Date: September 11, 2001. Time: 10:03 am. Place: Shanksville, Pennsylvania. United Airlines Flight 93 crashes into a field as some of its passengers try to wrest control of the plane from al-Qaeda terrorists who wanted to divert the jetliner to the Capitol Hill, the home of US Congress. It is hard to guess how many lives these brave passengers saved in the process. It is for this reason that on September 11 every year America mourns its unsung heroes aboard Flight 93.
On Friday, Sita Air Dornier 9N AHA-D228 aircraft bound for Lukla from Kathmandu crashed on the banks of Manohara River in Bhaktapur, only a minute after its 6:17 am takeoff, killing all 19 people, including three crew members, on board. Eyewitness accounts suggest pilot Bijaya Tandukar and co-pilot Take Singh Thapa diverted the largely out of control plane from its normal course, which would have resulted in a crash in the dense squatter settlement nearby. As the locals looked on, their eyes welled up in gratitude for the brave flight crew who might have saved the lives of many of their loved ones.
Later on Friday, the TIA Civil Aviation Office reported that the plane had been hit by a bird, resulting in an ‘unusual maneuvering’. In the days ahead, there are bound to be recriminations over the cause of the accident. Aviation experts have been warning for years that the roadside sekuwa restaurants pose a grave threat to aircraft frequenting the TIA. Meat products these eateries dispose of haphazardly attract birds like vultures and eagles that feed on carrion to the area. These birds often stray on the path of airborne planes.
The government will have to answer why no measures were taken to either resettle the restaurants at a safer distance from the TIA or to impose a strict waste disposal code, as had been suggested by experts. But these eateries are only a part of the problem. The production of the version of the Dornier that crashed on Friday was stopped 15 years ago. This means that aircraft from old Dornier batches are still operational in Nepal, leaving them at heightened risk of accidents as compared to newer (and safer) aircraft. Another important point to note here is that had the plane not been a Dornier, it is unlikely to have crashed from a bird hit. In the past few years, many aircraft have been hit by birds, without a major accident.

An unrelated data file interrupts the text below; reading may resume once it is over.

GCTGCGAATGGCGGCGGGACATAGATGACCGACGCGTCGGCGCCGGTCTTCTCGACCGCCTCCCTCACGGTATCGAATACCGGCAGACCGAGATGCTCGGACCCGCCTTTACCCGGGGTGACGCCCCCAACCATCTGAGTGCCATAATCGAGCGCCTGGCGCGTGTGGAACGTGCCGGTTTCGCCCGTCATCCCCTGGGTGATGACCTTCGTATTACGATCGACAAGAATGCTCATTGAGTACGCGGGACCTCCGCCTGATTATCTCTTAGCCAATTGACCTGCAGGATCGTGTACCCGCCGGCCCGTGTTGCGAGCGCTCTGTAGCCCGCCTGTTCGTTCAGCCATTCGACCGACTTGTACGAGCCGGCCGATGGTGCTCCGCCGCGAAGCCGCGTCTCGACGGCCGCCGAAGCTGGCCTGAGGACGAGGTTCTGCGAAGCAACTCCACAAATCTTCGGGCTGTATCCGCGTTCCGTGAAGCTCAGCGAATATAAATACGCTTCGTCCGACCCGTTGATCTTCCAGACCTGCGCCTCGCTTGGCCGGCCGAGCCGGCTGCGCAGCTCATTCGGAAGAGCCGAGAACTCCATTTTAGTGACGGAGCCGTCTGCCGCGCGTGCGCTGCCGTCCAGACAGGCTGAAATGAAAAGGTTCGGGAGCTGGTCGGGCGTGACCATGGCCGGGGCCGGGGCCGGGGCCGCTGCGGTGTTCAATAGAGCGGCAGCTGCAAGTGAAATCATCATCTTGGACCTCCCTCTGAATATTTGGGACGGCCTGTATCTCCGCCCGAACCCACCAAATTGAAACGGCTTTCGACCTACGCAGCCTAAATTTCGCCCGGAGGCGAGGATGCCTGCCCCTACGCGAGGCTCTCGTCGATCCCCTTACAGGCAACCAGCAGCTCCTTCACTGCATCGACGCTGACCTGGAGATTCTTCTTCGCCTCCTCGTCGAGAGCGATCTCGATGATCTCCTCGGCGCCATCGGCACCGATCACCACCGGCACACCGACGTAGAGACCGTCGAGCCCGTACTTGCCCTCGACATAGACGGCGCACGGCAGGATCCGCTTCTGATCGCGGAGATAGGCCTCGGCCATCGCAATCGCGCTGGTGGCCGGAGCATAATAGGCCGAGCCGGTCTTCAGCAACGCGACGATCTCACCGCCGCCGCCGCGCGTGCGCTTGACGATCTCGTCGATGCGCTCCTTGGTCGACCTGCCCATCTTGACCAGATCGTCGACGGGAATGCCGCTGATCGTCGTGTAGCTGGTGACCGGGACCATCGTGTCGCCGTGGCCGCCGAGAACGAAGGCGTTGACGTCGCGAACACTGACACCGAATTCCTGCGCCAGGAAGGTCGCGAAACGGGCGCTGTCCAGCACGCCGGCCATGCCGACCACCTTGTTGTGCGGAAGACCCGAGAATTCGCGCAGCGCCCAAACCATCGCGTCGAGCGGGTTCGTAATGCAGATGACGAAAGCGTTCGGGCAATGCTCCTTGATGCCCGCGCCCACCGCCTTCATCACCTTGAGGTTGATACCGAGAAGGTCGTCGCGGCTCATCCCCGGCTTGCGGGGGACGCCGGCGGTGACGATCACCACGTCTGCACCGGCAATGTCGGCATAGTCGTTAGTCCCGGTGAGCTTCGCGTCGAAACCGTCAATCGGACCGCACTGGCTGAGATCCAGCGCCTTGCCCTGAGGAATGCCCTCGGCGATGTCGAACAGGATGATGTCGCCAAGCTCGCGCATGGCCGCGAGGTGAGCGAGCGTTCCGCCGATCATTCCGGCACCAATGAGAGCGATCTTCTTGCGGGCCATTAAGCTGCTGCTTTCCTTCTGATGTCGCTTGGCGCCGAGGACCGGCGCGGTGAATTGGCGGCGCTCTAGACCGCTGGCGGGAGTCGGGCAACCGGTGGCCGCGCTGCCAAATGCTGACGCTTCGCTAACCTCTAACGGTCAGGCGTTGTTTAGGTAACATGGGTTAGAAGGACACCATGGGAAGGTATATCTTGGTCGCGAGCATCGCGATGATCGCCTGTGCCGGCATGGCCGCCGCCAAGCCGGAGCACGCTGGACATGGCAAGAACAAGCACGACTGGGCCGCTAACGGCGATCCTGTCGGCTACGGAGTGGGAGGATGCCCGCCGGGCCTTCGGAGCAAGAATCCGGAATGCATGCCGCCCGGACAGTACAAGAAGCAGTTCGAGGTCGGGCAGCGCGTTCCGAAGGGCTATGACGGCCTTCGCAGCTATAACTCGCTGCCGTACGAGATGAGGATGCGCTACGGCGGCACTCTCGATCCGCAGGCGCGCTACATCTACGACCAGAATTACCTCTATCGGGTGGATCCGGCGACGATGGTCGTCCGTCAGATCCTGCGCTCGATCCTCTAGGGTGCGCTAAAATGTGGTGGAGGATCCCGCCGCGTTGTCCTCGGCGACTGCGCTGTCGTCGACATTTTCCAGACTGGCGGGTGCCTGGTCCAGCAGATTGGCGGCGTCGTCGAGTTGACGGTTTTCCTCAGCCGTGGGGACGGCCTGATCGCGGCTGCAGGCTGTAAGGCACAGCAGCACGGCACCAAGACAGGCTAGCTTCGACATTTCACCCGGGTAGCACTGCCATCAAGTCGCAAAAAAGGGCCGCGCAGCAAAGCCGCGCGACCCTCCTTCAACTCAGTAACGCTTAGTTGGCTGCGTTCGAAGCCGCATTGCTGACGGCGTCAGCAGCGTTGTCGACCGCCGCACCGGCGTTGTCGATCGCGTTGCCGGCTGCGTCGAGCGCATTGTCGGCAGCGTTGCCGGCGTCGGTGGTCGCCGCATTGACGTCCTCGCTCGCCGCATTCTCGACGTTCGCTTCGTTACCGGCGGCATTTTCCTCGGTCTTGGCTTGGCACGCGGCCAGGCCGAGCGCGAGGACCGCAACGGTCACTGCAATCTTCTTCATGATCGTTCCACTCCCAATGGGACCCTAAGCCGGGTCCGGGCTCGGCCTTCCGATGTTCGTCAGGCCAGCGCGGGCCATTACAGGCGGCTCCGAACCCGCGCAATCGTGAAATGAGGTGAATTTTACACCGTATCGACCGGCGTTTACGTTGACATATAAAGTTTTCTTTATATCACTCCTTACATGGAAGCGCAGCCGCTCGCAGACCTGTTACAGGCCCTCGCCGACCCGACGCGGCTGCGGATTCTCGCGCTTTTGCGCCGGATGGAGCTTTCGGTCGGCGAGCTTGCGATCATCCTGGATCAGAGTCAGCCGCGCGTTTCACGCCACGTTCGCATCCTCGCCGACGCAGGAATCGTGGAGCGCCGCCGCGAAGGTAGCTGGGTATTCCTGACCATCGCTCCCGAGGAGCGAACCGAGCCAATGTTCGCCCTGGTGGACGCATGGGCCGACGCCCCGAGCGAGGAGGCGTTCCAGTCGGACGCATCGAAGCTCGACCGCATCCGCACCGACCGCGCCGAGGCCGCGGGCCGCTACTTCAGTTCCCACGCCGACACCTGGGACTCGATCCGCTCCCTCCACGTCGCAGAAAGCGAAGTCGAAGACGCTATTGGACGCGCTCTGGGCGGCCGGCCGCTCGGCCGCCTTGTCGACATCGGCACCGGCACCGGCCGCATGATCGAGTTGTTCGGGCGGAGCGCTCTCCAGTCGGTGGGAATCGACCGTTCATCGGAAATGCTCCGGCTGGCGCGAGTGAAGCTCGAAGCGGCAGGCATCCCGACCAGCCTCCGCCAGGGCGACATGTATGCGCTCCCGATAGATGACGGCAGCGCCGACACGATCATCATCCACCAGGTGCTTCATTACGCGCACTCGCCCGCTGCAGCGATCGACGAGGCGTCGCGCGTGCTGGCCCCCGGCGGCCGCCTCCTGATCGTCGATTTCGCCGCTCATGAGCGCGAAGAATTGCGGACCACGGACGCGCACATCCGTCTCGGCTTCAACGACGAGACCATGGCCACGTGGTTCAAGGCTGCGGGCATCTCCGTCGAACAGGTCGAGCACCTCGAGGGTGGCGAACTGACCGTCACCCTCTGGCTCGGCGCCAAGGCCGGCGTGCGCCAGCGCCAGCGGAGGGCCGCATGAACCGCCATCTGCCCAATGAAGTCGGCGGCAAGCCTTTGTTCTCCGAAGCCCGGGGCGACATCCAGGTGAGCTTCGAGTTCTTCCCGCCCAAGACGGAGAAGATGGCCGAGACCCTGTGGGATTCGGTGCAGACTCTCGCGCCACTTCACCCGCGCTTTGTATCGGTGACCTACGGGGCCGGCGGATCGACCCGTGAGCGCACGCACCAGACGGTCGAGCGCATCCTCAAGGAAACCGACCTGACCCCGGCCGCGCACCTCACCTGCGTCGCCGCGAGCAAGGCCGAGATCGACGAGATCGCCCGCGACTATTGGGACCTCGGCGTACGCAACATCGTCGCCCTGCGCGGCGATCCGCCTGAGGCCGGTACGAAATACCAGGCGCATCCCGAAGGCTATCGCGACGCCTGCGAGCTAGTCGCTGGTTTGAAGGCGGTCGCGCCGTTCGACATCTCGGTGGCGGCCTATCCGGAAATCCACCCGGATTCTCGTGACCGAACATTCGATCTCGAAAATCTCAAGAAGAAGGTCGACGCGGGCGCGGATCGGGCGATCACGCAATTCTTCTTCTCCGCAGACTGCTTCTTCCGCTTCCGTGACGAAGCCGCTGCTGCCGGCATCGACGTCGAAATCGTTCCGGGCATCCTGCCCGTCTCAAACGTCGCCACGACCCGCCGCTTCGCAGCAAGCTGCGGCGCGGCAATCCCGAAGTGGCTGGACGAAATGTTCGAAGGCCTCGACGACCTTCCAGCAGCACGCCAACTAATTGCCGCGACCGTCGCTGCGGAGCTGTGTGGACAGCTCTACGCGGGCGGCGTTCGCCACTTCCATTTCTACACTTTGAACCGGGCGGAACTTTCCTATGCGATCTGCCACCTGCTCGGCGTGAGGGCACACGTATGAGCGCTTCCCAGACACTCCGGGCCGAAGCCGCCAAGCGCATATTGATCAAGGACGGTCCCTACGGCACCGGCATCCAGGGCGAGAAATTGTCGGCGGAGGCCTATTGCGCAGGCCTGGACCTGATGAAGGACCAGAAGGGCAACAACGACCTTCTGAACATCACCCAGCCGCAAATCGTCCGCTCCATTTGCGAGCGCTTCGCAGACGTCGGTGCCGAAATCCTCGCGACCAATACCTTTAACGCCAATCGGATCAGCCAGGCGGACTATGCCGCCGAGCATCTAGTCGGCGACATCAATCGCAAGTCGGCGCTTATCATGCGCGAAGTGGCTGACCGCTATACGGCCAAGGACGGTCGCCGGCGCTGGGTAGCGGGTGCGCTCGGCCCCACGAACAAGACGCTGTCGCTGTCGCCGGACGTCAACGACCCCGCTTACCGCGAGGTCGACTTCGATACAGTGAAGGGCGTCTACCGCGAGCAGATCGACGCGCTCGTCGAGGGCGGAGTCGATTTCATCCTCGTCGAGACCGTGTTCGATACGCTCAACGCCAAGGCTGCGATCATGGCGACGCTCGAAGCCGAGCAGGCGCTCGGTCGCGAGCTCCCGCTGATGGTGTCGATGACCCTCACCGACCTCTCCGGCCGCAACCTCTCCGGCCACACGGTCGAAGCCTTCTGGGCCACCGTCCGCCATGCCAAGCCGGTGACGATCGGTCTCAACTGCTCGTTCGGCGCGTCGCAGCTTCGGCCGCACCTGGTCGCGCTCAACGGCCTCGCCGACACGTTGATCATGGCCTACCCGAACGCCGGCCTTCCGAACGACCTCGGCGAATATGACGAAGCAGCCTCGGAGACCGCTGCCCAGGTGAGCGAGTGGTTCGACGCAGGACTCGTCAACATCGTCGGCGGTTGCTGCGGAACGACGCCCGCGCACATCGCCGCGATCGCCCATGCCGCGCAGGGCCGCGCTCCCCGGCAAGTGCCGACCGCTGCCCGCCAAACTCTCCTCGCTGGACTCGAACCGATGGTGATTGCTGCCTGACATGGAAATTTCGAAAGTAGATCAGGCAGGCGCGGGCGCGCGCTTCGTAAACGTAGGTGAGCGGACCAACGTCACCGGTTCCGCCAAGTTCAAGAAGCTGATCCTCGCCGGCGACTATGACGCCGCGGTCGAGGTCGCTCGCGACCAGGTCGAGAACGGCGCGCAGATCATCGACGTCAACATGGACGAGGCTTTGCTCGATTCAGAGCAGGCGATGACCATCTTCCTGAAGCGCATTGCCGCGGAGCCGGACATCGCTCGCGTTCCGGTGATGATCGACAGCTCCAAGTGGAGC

There seems to have been clear warning signs. The very first year Sita started its operation nine years ago with a single Dornier, it met with an accident at Lukla. Two years ago, there was another crash at the same airport. Thankfully, there were no casualties in either case. It isn’t clear what additional safety measures were taken in light of these accidents, or if any would at all have been effective. We believe the troubling frequency of its crashes makes a strong case for phasing out of Dorniers from Nepali skies. The risks are just not worth taking. Another preventive measure could be better waste management in the vicinity of the TIA. Prime Minister Baburam Bhattarai has announced that measures would be taken to make Nepali skies safer.
Surely, a probe committee will follow. But unless words are matched by actions, Nepali skies will remain unsafe. All pilots who risk their lives to ease the movement of people and goods through the treacherous Nepali terrain are our unsung heroes. None of them needs to lose their lives for us to celebrate their immense contribution